When Senate Bill 408 passed last May, several changes were made to Florida Statute 626.854, which defines public adjusters and limits the profession. Many of these changes and additions went into effect on January 1, 2012.
A complete copy of the statute is available here and should be studied by all Florida licensed public adjusters because several new sections were added to the previous statute. But please note, many of the changes only apply to residential and condo unit owner policies, and the distinctions should be carefully noted.
With respect to advertising, public adjuster advertisements now must include a specific bold and capitalized disclaimer. The Legislature also clarified the prior statute by giving more explanation on what it considers to be an untrue, deceptive or misleading advertisement for the services of a public adjuster. Many other changes related to advertisements should not be dismissed.
Check out section 11 of the statute — it includes changes to public adjusting fees for reopened or supplemental claims for certain types of insureds.
Section 14 of the statute includes important additions that can impact a claim as a whole. Now, when an insurance company representative needs access to the property, the carrier or representative must give at least 48 hours notice to the insured before scheduling a meeting or an onsite inspection. The insured may deny access if the insurance company or their investigator just shows up onsite without the proper notice. But compare this to section 15(b), which states that a public adjuster may not restrict or prevent an insurer or its representative from reasonable access at reasonable times to an insured or the insured property. Section 15(c) further provides that if the unavailability of a public adjuster otherwise delays the insurer’s timely inspection of the claim, the policyholder must allow the insurer to access the property without the public adjuster.
It will be interesting to see how this section of the statute will play out in actual claims. One of the issues that often occurs in a claim, especially if the damage was caused by a catastrophe, is that the insured has a difficult time getting anyone from the insurance company to actually come to the property and inspect the loss. I have represented many clients, both with and without public adjuster representation, who would have been thrilled if their insurance company would have come to their property promptly after being notified of the loss. This addition to the statute may cause more insurers to place the blame for the delay on pubic adjusters or the insured and claim a violation of statute. But now, many of the claims inspections are coordinated via email between the two sides and a written record may help courts decide if inspection timing was reasonable or delayed and who caused the delay.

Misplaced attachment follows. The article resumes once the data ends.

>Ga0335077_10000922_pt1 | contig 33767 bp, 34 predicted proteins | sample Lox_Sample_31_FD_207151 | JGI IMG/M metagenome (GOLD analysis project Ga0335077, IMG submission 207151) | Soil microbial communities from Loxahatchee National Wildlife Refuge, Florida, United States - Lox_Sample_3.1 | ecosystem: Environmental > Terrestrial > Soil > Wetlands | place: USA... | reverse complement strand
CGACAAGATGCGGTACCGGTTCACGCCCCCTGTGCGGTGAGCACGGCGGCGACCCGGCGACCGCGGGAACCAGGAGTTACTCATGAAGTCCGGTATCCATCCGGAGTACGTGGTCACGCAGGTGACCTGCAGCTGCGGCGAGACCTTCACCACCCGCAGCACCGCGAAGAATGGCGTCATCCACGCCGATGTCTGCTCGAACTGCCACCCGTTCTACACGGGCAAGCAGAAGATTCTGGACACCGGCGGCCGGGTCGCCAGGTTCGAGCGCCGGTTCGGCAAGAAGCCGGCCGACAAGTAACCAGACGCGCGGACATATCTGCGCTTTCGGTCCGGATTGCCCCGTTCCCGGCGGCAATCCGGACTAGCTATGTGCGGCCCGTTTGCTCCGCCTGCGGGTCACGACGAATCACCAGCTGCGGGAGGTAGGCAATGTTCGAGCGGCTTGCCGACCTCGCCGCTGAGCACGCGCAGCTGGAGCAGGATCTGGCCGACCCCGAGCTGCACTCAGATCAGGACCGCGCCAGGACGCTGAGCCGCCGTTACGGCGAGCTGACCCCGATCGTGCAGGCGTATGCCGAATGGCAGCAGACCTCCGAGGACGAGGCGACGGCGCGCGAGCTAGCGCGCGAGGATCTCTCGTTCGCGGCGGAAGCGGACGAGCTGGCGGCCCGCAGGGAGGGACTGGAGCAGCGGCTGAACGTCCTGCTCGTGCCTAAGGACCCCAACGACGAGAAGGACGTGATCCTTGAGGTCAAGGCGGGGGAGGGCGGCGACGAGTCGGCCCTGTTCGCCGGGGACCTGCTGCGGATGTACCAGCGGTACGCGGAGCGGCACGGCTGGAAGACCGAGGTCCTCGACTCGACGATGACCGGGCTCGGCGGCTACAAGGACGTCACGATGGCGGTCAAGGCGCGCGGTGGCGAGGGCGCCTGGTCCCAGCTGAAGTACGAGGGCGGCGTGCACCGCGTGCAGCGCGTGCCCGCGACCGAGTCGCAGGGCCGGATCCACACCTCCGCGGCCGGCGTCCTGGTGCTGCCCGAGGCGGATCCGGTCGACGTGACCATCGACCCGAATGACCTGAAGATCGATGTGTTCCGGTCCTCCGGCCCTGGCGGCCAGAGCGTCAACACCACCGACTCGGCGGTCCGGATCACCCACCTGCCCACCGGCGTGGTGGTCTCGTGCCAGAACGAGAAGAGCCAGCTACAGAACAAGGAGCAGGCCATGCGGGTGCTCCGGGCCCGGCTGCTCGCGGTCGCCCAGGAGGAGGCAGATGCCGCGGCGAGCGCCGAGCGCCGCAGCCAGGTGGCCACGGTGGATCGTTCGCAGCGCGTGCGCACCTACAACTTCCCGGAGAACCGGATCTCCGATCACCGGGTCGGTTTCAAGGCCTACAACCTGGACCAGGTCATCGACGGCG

Now, Florida Statute 626.860 provides that a public adjuster cannot otherwise be excluded from an in-person meeting with the insurer and insured, and that the insurer must meet or communicate with a retained public adjuster regarding the scope of the covered loss.
Finally, Section 16 prohibits a licensed contractor from adjusting a claim on behalf of an insured unless that person is also a licensed and compliant public adjuster. A person who holds both licenses should not be wearing both hats and contractors can’t engage in public adjusting under the guise that it is contracting.
Remember to download or print a copy of the statute for easy reference and note that sections 5-16 of §626.854 are specific to condominium unit owners and residential claims.